Our Supreme Court swears by Article 19(1) and at the same time allows a Section 498A to be present in our laws which is a monument of gender based discrimination in law. If Airtel announces that they will provide concessions and reservations to certain caste and religion, then all our politicians will start speaking of our Constitution and why net neutrality should not be applied in our country. Even our Courts will uphold such arguments because such discrimination is in built in our constitution which has long given up its principle of “Equality and Justice for all”.

As long as this hypocrisy remains in our system, it is difficult to prevent the gradual breaking down of net neutrality concept.

If we want to preserve the net neutrality, we need to fight for an “Amendment to our Constitution” to incorporate “Access to Internet at a minimum bandwidth as a fundamental right”. Like the thoughts that prevail in some EU counties, Internet should be free and available to every citizen. May be a reasonable cost is acceptable but not with an inbuilt discrimination.

We therefore need to fight the current Airtel plan under three fronts.

The immediate requirement is to get the proposal rejected by TRAI because it is a curtailment of freedom of speech by cost manipulation and anti constitutional under Article 19(1) of our constitution.

Secondly, we need to set up a “Netizens Rights Commission” which is a long standing demand of first raised after the 2008 amendments to ITA 2000 in the context of Section 69A and then again as a “Charter of Demands by Netizens”.

Thirdly the Parliament has to debate a constitutional amendment to incorporate the requirements of the Digital India and the Right of Netizens.

I would invite all the net neutrality protagonists now to come together and start a process for writing a draft  “Constitution for the Netizens of India” which is truly representing democratic principles of “Freedom and Equality for all” which is not present in the current constitution that guides us as Citizens of India. Such a constitution for the Netizens of India can completely ignore the caste, creed and religion of people and treat all Netizens as equal. A template for such a Cyber Democracy was also presented through these columns long time back and have been consigned to the archives. We may revive it now and create a constituent assembly of the Netizens of India to write the Constitution for the Netizens of India. Then probably we will be able to develop a draft which can be integrated into our existing constitution or can be a model on which our existing Constitution can be made a constitution of a “Democratic,Non Discriminatory Society”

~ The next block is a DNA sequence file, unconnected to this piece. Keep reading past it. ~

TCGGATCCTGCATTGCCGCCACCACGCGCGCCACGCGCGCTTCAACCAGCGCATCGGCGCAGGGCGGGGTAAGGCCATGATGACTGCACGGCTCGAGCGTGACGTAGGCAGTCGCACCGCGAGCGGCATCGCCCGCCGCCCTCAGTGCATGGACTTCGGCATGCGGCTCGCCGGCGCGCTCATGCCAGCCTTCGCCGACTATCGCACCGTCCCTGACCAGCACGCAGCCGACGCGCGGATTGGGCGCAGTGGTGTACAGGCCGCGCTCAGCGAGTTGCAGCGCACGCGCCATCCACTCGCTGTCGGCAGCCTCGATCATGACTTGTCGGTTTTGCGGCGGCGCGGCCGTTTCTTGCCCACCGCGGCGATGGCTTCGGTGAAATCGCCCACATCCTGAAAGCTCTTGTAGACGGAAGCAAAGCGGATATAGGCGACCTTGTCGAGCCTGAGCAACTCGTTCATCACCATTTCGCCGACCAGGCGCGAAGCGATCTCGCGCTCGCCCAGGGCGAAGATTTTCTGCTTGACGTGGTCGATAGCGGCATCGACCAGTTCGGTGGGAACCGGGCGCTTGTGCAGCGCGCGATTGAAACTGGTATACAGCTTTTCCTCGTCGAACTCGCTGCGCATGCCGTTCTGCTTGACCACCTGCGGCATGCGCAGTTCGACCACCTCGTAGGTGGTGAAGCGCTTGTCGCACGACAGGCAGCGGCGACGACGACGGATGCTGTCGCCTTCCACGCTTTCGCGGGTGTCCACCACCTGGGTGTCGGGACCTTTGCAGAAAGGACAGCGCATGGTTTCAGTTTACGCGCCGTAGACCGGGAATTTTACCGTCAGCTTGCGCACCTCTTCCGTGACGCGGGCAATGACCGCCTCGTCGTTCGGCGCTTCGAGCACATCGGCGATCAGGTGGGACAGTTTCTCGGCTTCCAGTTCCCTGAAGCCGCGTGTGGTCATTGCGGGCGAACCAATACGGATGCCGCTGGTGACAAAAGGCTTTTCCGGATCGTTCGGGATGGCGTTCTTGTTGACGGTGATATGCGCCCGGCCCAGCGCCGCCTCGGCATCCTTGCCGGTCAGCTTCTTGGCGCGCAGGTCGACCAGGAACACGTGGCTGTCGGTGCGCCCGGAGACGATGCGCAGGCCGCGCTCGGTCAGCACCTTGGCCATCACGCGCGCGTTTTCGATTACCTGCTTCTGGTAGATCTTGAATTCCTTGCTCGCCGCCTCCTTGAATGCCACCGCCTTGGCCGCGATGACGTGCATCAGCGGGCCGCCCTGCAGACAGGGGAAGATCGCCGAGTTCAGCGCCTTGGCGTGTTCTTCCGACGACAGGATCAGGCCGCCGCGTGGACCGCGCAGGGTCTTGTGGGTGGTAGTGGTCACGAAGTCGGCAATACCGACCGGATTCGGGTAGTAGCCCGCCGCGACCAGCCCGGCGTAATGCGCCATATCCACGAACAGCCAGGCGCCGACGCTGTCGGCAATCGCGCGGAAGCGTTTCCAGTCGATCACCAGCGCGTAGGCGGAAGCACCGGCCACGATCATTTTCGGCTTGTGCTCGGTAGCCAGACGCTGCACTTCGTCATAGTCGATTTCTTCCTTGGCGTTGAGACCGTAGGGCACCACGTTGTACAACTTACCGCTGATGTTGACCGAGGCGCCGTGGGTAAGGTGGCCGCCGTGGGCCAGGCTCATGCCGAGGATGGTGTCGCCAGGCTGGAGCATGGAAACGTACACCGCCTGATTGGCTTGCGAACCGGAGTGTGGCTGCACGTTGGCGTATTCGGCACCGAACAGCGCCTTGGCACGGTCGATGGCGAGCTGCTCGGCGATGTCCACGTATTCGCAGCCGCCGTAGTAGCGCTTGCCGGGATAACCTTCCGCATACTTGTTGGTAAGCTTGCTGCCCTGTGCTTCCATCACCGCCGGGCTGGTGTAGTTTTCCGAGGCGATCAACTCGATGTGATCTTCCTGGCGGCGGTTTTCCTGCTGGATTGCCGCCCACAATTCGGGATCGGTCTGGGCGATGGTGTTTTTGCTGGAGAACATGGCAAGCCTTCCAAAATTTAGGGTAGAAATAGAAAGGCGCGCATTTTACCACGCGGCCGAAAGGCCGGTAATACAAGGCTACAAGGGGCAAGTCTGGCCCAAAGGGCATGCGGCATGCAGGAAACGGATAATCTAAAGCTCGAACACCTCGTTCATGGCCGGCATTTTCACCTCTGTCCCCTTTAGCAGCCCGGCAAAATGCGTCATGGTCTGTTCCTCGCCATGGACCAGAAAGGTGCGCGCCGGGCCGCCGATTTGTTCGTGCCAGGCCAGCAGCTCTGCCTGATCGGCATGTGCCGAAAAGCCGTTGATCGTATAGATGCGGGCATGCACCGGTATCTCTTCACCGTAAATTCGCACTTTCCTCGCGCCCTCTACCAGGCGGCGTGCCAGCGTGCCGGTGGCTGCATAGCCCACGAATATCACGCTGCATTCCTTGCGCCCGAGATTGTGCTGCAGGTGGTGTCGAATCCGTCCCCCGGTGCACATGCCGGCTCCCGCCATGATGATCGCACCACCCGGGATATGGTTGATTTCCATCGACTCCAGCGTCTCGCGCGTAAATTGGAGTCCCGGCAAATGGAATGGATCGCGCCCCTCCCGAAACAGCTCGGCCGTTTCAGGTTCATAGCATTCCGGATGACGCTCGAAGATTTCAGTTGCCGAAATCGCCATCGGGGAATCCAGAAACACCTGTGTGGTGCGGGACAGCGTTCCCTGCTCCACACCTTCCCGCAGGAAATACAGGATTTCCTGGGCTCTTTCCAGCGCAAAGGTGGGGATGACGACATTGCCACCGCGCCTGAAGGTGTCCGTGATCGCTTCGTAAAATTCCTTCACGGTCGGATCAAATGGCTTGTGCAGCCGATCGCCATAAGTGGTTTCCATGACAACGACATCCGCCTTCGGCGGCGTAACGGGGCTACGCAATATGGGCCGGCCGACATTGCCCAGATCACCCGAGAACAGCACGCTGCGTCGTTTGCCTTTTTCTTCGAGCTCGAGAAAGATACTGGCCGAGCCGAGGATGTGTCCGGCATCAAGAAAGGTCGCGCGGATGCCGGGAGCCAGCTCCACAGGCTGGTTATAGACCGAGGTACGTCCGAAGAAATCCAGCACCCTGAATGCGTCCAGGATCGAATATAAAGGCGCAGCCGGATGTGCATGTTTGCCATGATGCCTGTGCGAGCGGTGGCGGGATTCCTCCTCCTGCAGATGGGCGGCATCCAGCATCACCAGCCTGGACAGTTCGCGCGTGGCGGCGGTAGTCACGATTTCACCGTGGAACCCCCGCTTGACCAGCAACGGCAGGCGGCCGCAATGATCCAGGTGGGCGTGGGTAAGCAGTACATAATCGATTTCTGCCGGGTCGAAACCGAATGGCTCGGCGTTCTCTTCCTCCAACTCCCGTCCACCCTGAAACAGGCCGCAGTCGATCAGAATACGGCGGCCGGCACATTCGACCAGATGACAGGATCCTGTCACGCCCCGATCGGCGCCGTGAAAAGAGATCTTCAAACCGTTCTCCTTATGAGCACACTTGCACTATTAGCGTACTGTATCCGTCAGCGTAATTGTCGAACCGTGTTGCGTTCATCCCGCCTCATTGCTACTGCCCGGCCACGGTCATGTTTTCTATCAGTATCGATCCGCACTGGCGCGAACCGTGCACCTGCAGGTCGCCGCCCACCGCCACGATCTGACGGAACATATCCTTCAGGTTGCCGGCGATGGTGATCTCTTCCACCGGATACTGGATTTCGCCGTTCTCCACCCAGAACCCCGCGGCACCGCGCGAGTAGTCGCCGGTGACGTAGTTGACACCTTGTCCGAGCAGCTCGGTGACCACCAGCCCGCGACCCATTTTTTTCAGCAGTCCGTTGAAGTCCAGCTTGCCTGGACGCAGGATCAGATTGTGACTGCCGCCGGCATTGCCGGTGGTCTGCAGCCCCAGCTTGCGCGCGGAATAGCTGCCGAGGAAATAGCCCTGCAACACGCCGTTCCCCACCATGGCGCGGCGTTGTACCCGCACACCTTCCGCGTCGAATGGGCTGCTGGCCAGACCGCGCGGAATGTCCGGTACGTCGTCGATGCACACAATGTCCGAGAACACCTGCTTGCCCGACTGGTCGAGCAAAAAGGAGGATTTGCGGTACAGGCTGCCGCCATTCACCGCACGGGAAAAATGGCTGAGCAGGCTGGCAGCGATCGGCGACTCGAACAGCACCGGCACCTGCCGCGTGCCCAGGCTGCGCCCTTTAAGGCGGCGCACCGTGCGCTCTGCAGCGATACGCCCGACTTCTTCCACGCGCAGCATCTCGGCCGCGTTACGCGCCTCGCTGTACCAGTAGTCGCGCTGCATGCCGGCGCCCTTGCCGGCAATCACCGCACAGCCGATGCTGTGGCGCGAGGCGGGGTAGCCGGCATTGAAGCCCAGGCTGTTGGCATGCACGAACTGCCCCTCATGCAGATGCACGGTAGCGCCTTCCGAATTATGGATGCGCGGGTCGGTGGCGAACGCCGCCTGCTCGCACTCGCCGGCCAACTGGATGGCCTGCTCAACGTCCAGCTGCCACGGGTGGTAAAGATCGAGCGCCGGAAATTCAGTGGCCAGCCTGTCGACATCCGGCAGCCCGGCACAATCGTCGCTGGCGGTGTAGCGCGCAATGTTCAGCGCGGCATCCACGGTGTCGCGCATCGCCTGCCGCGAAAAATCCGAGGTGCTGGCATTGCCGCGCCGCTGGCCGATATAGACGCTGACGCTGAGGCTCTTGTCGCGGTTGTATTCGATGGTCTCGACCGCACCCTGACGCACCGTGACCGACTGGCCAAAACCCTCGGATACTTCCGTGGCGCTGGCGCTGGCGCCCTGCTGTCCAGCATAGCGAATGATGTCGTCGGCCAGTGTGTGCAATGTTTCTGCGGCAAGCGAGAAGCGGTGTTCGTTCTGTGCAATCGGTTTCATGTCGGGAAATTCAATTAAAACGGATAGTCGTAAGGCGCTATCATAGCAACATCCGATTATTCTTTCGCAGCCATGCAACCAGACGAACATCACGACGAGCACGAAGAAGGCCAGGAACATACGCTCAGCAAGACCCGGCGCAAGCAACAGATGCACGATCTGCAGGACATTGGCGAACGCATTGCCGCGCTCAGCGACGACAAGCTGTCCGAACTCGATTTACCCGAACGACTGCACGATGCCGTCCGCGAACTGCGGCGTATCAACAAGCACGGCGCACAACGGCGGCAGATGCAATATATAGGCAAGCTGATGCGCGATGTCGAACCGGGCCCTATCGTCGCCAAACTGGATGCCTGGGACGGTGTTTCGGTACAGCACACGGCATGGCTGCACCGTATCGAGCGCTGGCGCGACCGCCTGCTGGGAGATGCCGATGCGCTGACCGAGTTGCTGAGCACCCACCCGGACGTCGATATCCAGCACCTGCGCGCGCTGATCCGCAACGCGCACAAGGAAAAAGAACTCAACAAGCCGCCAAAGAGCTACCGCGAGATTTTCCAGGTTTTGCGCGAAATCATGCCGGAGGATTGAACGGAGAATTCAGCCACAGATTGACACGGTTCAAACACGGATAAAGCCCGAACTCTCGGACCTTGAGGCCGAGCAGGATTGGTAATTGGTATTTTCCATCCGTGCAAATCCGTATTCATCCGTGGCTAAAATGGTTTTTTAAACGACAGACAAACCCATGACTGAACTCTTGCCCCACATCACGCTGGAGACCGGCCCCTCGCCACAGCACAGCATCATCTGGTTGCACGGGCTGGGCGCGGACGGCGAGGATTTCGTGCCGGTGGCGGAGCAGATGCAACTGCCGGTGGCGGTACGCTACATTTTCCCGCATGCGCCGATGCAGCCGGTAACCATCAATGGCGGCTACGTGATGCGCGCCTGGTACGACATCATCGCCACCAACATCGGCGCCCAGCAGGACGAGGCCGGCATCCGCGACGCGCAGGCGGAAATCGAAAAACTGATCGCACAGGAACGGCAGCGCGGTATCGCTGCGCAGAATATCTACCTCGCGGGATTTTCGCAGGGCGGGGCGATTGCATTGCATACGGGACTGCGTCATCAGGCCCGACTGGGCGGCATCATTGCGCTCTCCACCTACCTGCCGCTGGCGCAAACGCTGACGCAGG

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About Vijayashankar Na

Naavi is a veteran Cyber Law specialist in India and is presently working from Bangalore as an Information Assurance Consultant. Pioneered concepts such as ITA 2008 compliance, Naavi is also the founder of Cyber Law College, a virtual Cyber Law Education institution. He now has been focusing on the projects such as Secure Digital India and Cyber Insurance
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2 Responses to Intricacies of Net Neutrality and Need for a Constitutional Amendment

  1. k bhatt says:

    Very correctly pointed out, Sir.
    Infact one of the aspects that was overlooked by me was about the netbanking apps that can be favored over another.
    If the case pointed out by you in the article applies then it would be very embarrassing for our government. that they have in a way hit the axe on their foot.
    Net neutrality must prevail. There is no need for differentiation for any data packet across the network.
    I have read the “consultation” paper by TRAI, its a 118 Page “engineered” document that is tilted to convince the readers that its the telecom companies that are suffering, which is false.
    also i found out a whole chapter on privacy and security which made me laugh at them. Why suddenly ‘they’ are concerned about customer’s privacy from the OTT apps?? firstly they have to check themselves to safeguard customers privacy. It is evident that the executives of these ‘Telcos’ are many times involved in selling the data of the customers. They need to check that first and then point fingers at OTTs. The topic of security and privacy are one-sided and the content has been published without proper research on procedure for posting apps on the ‘app market’ by vendors viz. Android, Blackberry, Apple, Windows Phone.
    Also, a hilarious example on ‘Telesurgeries’ is shown which makes us laugh at them. Businesses are wise enough to get a Leased line if this were to happen.
    In short the paper want to confuse & entangle the reader in the words like ‘regulation’, ‘licensing regime’, etc.
    In short we want a net neutral India.
    i also request to also visit
    we can get the ready-made answers of the 20 odd questions posted by TRAI.
    one more useful resource:

  2. k bhatt says:

    TRAI has recently listed all the replies from ‘stakeholders’ on its website, which is a big blunder for the term ‘PRIVACY’
    TRAI showing its concern on PRIVACY in its consultation paper has failed to understand its true meaning, this exposed list of all the email addresses and replies can be found on the TRAIs website.
    A very insensitive move from TRAI, showing it doesnt respect peoples PRIVACY.